Malachan, B.C.

Ditidaht educators have come up with a unique plan to preserve and teach the Ditidaht language within the community, and it’s proving to be very popular with the people.

Adults of all ages are attending weekly classes in an effort to earn a university college credit. Attendance at a new Ditidaht language program has surpassed what educators expected by three-fold.

Community leaders have made preservation of the Ditidaht language a priority. The Ditidaht people feel that this is important work due to the fact very few fluent speakers left.

Elder Fran Tate named five fluent speakers that she could think of: Mike Thompson, Bernice Touchie, Dorothy Shepherd, Amelia Robinson and Christine Edgar. There are a few semi-fluent speakers and there are dozens of people willing to learn.

According to Ditidaht Community School (DCS) teacher Dave Mason, the classes began in March for adults in the community. Non-native school teachers are also taking part in the classes.

Adult Language classes take place weekly at the Ditidaht Community School, with one ‘intensive’ week of classes followed by three weeks of one class per week where the students practise what they’ve learned.

The class is taught by DCS high school teacher Dave Mason, UVic Linguist Professor Adam Werle, and fluent Ditidaht elder Dorothy Shepherd.

Mason says that Werle is not available every week and so they came up with the unique class schedule where students take the classes Monday to Wednesday evenings once a month when Werle is in the community. While in class they work through newly-created Ditidaht language workbooks and practise conversational Ditidaht language through role playing.

Those that successfully complete the program will earn one university credit at UVic for Ling 159. The students are enthusiastic about learning the language.

There is a mix of elders, young adults and teachers. Some of the young adults work in the school or with pre-schoolers and teach what language they know to the children. For them, it is especially important develop language fluency in the community.

And for the fluent and semi-fluent adults, learning to read and write the Ditidaht language with all of its special characters is equally important as they help to create language materials for future generations.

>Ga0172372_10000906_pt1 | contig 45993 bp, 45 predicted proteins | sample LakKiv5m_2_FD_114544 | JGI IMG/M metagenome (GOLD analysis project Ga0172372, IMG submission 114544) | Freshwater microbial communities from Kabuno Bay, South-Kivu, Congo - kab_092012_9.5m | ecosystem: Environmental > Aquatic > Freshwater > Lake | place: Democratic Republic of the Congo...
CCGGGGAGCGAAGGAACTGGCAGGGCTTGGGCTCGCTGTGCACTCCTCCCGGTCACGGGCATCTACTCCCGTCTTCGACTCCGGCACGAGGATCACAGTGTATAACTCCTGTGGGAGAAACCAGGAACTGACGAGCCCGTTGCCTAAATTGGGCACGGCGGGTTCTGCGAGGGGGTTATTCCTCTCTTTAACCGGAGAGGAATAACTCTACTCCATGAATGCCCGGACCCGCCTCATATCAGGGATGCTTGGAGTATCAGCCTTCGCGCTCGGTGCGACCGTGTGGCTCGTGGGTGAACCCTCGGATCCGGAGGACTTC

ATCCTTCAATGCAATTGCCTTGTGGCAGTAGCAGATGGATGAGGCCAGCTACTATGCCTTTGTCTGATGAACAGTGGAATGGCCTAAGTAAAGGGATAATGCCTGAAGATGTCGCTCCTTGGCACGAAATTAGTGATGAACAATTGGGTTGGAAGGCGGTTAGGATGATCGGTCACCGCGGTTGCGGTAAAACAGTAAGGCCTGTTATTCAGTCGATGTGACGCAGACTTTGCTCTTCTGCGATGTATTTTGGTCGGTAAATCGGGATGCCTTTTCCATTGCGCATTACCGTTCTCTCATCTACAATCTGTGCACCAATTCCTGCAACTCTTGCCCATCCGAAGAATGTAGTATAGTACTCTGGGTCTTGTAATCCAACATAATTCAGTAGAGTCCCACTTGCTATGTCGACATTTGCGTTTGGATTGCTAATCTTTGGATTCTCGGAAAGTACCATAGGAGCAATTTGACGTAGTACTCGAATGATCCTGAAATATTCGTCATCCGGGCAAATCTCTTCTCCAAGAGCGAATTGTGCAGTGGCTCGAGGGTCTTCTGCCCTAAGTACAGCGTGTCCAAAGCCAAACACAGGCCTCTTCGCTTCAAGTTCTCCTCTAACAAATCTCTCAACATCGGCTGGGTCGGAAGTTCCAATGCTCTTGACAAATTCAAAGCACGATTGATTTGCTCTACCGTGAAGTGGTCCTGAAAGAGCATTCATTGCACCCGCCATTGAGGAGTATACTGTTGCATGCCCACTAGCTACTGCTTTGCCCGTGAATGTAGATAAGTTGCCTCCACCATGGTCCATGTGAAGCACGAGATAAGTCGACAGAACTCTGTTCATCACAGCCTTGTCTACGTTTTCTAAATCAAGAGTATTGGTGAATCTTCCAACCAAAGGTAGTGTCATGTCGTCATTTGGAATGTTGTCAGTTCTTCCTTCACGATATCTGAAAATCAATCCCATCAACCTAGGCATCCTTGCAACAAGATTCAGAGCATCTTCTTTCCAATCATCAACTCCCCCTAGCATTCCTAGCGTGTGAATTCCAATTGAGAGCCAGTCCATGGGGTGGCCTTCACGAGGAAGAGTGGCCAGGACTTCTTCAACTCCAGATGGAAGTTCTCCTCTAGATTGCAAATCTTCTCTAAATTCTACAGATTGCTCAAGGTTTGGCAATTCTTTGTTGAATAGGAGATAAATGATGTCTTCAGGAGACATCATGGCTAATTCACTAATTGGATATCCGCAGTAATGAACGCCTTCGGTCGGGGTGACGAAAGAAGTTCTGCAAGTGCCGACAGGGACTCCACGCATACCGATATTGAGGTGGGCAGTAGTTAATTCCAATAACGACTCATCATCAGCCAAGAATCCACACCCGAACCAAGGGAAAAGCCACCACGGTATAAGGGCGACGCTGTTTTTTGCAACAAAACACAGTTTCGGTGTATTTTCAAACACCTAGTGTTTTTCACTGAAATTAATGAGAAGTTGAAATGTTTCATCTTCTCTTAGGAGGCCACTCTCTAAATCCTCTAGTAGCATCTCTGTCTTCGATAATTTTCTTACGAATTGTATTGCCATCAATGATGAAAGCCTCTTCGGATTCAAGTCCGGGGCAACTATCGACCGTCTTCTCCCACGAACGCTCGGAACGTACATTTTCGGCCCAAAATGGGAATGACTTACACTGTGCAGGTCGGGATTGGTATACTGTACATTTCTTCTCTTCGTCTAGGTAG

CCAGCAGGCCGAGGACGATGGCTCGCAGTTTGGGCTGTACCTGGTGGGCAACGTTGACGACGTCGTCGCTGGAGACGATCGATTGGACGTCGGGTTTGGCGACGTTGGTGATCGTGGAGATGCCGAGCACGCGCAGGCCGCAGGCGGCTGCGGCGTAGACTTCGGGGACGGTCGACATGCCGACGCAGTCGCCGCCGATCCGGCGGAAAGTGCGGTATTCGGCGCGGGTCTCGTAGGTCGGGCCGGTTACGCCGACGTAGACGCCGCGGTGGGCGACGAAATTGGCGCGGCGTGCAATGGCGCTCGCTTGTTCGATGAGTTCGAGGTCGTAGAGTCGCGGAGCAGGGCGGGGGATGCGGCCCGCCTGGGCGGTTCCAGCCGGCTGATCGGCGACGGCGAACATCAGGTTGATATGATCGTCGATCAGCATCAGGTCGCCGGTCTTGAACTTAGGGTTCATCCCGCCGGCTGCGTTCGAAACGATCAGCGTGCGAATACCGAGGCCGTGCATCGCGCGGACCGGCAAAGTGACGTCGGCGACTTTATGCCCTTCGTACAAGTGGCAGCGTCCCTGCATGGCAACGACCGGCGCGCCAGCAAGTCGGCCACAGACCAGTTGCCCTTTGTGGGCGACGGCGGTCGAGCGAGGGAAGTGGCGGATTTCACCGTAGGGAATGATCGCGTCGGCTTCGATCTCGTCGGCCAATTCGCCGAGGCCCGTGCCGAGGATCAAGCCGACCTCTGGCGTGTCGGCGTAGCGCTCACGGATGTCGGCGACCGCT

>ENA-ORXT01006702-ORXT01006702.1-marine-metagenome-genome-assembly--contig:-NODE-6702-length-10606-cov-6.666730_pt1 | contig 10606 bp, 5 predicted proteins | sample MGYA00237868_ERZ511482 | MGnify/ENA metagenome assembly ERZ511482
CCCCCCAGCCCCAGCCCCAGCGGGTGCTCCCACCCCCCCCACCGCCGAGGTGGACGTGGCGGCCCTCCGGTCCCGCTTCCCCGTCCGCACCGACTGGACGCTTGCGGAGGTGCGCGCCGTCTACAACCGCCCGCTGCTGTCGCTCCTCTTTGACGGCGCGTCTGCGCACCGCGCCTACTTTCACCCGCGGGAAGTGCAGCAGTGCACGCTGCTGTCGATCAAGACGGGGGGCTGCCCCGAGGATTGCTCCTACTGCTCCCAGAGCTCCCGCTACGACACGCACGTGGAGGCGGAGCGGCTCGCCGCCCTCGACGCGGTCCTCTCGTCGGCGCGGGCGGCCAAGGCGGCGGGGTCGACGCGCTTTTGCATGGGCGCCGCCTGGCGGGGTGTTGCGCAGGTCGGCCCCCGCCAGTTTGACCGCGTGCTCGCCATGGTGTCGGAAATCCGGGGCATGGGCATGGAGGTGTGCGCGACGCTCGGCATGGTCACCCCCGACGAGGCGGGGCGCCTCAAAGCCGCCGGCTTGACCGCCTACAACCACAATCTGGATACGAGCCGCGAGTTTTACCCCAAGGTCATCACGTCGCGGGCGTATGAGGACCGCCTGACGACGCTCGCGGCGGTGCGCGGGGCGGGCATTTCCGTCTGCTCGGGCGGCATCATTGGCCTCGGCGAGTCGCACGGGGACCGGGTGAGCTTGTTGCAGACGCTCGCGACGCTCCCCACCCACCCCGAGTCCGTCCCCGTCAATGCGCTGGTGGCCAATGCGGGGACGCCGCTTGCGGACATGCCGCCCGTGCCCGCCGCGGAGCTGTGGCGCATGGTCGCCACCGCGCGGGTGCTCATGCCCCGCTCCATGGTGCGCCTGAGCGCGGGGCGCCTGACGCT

In addition to learning to speak the language, students also learn about Nuu-chah-nulth culture. For example in lesson 3.1, students learn about introducing themselves to others and why it is important to include information about ancestry.

“In Ditidaht and Pacheedaht culture, introducing oneself mostly involves talking about one’s ancestors, where they came from, and who they are related to,” says the workbook. The reason given is that for Nuu-chah-nulth people, ancestry is an important part of our identity and also because people are interested in how they might be related.

Elder Fran Tate said she is semi-fluent in the Ditidaht language and it was her first language. She said she didn’t learn English until she went to residential school. Looking around at the young people learning the Ditidaht language she said, “I guess for some it’s like how learning English in school was for us.”

DCS high school teacher Dave Mason said they expected 10 students when they started the program in early March but they’ve had up to 34 adults showing up for the classes.

Adam Werle is a University of Victoria linguistics professor who has worked with other Nuu-chah-nulth nations. UVic is partnering with DCS to offer the language class and develop text book materials that will be made available for the next class of people wishing to learn the Ditidaht dialect of the Nuu-chah-nulth language. Mason says they hope to collaborate with their Pacheedaht neighbors who speak the same dialect.

“We believe we are the first to take the approach of combining a teacher and a linguist to deliver adult language classes,” Mason said.

As the course progresses, the instructors develop printed learning materials that will be compiled into teaching aides to be made available online next semester for future learners.

Date: 

Friday, May 12, 2017